|Volume 22 Number 4 April 2020||
If you made a list of the most unread books from the Bible, I believe the Song of Solomon would make the list. How many sermons have you heard on this book? I have only preached once from it directly in three and a half years of full-time work. How many Bible study quarters have been dedicated to studying this book? It is just as inspired as the other 65 books that make up our Bible (2 Timothy 3:16-17). It is a part of all of the things that pertain to life and godliness that God wants us to have.
There are many reasons why people stay away from the Song of Solomon. Some are put off by the book because of how often and plainly it discusses the sexual intimacy between a husband and a wife. One of my professors in grad school said, “We should not be afraid to talk about sex. There is an entire book in the Bible about it. However, we should not get carried away; there’s only one book in the Bible about it.” While his quote is somewhat exaggerated (i.e., Proverbs), the point is we cannot shy away from anything God has given us because it makes us uncomfortable. It is said that there were more commentaries written on this book by those who lived after the apostles than on any other book in the Old Testament. People in the past were very interested in this book and wrote about it a lot. In our culture right now, with the sexual confusion taking place, it would be helpful for us to examine this book and reclaim the truth about marriage, sexuality and self-control that God teaches in this book. In this brief article, I want to give some main themes of the book and some helpful pointers to keep in mind as the book is read.
Interpreting the Book
The Song of Solomon goes by several different names. Sometimes it is called the Song of Songs or the Canticles. The author of the book is Solomon (Song of Solomon 1:1). The book is eight chapters long and can be read in a rather short time. Once the book is read, the question Bible readers want answered is, “About whom is this book talking?” Some believe it is simply an allegory describing the love between Christ and the church. Incidentally, this is where we get songs like “The Lily of the Valley” (Song of Solomon 2:1). Others believe it is designed to capture the love between God and the people of Israel in the Old Testament. God often describes himself as a husband to the people of Israel in the Old Testament (cf., Isaiah 54:5; Jeremiah 31:32). However, I believe these attempts to make the book merely symbolic or representative go against the most natural reading of the book.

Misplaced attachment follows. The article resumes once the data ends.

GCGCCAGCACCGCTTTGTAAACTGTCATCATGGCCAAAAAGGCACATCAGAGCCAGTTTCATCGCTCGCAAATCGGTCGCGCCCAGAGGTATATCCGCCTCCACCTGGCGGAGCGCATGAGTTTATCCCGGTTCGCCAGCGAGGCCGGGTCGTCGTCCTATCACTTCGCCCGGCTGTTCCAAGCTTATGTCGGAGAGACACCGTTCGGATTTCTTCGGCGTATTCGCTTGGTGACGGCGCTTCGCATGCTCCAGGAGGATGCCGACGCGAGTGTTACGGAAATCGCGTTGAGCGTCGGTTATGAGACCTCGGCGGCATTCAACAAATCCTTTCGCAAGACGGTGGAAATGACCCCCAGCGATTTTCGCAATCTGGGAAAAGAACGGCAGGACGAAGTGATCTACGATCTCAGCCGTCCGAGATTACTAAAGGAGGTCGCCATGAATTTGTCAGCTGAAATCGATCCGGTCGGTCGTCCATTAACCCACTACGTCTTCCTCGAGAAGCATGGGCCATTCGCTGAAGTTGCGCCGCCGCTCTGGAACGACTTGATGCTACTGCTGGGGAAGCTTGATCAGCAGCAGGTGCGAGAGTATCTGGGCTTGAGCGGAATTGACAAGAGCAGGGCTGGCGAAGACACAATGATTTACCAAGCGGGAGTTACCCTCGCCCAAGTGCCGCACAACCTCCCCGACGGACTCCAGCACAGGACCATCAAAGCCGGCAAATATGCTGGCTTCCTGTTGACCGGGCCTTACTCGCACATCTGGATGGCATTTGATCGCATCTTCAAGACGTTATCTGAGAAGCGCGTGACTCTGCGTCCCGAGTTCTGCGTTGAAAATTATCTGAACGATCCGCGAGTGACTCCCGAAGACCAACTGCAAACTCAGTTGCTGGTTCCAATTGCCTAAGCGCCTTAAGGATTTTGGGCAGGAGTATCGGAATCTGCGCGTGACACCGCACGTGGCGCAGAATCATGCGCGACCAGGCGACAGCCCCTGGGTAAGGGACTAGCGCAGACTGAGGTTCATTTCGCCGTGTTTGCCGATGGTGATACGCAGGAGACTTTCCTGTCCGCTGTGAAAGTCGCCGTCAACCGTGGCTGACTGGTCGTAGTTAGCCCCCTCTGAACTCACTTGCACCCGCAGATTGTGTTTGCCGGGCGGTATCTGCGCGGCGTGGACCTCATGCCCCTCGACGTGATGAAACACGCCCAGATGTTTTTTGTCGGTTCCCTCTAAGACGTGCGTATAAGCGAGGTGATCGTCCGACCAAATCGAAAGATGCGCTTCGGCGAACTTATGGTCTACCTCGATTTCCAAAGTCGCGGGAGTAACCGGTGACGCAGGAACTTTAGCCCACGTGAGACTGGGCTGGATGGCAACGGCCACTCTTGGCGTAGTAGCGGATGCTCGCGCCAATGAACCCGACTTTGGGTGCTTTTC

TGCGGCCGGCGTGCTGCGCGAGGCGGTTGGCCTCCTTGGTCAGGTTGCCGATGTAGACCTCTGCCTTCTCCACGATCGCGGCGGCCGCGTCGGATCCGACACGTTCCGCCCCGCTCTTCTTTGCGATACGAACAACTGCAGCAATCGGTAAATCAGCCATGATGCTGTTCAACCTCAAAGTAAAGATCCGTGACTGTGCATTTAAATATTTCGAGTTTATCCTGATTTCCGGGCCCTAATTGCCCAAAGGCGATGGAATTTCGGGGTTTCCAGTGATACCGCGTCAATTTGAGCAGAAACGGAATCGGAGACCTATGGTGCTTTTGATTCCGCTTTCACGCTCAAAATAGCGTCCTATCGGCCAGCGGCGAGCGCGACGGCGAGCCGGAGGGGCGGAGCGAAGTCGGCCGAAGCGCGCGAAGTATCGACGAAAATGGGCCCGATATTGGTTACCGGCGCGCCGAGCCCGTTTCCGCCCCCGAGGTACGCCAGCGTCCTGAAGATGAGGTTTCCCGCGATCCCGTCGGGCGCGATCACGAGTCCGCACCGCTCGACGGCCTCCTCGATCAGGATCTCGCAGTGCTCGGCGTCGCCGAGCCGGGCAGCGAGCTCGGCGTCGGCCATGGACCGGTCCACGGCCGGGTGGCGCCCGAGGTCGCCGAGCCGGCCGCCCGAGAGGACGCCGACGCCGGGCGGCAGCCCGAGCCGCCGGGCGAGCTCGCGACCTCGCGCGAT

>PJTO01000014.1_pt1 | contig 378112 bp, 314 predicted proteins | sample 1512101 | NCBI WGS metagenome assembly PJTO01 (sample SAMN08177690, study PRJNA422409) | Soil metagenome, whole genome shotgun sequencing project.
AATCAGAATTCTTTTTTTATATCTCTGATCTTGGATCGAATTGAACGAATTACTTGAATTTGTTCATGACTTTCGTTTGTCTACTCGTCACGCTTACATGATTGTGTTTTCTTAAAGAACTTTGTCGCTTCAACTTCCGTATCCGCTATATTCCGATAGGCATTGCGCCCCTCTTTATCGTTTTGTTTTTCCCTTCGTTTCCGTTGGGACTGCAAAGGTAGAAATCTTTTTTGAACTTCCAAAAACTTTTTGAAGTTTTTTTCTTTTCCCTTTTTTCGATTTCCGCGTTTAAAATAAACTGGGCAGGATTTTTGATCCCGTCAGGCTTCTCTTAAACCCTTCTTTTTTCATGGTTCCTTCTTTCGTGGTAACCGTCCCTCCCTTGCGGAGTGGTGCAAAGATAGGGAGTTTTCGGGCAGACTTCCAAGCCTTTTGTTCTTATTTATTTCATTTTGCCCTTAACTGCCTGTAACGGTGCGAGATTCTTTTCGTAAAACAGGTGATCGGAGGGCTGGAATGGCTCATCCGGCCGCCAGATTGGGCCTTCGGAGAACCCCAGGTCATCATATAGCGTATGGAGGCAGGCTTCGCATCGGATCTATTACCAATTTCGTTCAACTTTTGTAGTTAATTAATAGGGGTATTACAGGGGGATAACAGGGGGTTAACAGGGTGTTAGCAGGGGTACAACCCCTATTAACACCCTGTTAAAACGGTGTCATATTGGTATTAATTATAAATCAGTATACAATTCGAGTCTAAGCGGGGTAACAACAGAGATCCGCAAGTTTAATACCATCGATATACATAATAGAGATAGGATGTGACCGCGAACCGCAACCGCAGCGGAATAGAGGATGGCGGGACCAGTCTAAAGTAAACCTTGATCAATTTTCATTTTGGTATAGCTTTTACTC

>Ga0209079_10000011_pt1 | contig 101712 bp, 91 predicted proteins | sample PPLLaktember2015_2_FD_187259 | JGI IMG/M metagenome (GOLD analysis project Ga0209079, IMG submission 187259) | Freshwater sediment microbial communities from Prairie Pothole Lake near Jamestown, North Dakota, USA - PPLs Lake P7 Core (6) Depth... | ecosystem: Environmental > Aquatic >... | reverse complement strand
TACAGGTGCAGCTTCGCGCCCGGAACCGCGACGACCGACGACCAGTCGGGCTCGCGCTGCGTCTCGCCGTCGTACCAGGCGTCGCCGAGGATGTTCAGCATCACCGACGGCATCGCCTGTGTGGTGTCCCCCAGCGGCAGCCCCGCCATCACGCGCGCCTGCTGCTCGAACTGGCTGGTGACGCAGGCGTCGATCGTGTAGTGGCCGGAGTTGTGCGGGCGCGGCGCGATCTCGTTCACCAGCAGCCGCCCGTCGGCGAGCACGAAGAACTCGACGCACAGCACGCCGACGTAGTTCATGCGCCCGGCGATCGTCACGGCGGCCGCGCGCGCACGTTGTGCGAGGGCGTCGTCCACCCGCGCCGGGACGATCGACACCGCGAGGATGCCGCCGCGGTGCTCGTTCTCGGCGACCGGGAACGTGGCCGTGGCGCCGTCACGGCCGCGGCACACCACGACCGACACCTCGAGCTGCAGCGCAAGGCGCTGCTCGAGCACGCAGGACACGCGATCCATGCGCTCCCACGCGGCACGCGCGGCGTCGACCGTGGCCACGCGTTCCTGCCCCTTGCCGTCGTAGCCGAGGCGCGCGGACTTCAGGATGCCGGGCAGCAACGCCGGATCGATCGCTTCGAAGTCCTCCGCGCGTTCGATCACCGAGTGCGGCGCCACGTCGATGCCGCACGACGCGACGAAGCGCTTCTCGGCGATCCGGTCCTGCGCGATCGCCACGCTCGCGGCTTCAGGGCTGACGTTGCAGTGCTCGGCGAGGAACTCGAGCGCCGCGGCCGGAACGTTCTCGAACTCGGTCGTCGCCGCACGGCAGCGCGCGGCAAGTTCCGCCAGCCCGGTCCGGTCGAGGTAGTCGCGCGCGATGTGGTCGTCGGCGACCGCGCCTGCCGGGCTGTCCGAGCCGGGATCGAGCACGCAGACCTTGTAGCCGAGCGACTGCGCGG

The question we must ask as we read the book is, “How would the first readers have understood the book?“ This is a book about love—love between a man and a woman (Song of Solomon 6:3). The dialogue between these two love birds discussed their pursuit of one another and their patience in waiting for the right time to enjoy the blessings of sexual relations preserved only for married couples (Hebrews 13:4). The book does teach us lessons about true love that can be applied to Israel and to God or to the church and to Christ, but those were not the primary focus of the author initially. Let’s highlight key themes to be noticed throughout the rest of the book.
The One My Soul Loves
Five times in the book, the phrase is repeated, “Him whom my soul loves” (Song of Solomon 1:7; 3:1-4). Love is stronger than like. The Bible never encourages husbands and wives to merely like each other but instead to love one another. The language used throughout this poem about “the one my soul loves” suggests a deep and abiding love. In our easy no-fault divorce society, few people view their spouses this way. As we read this book and learn from Solomon, we should remember, if we are married, the one whom our soul loves. We should do what is in the best interest of the soul or life of the one we love. If we truly care for our spouses as God wants us to care, we will remember the vows we made to them and to God, and we will be true to those vows (Matthew 19:4-6). The one our soul loves should have our attention, admiration and affection all of our lives.
Compliments Are Beneficial to Marriage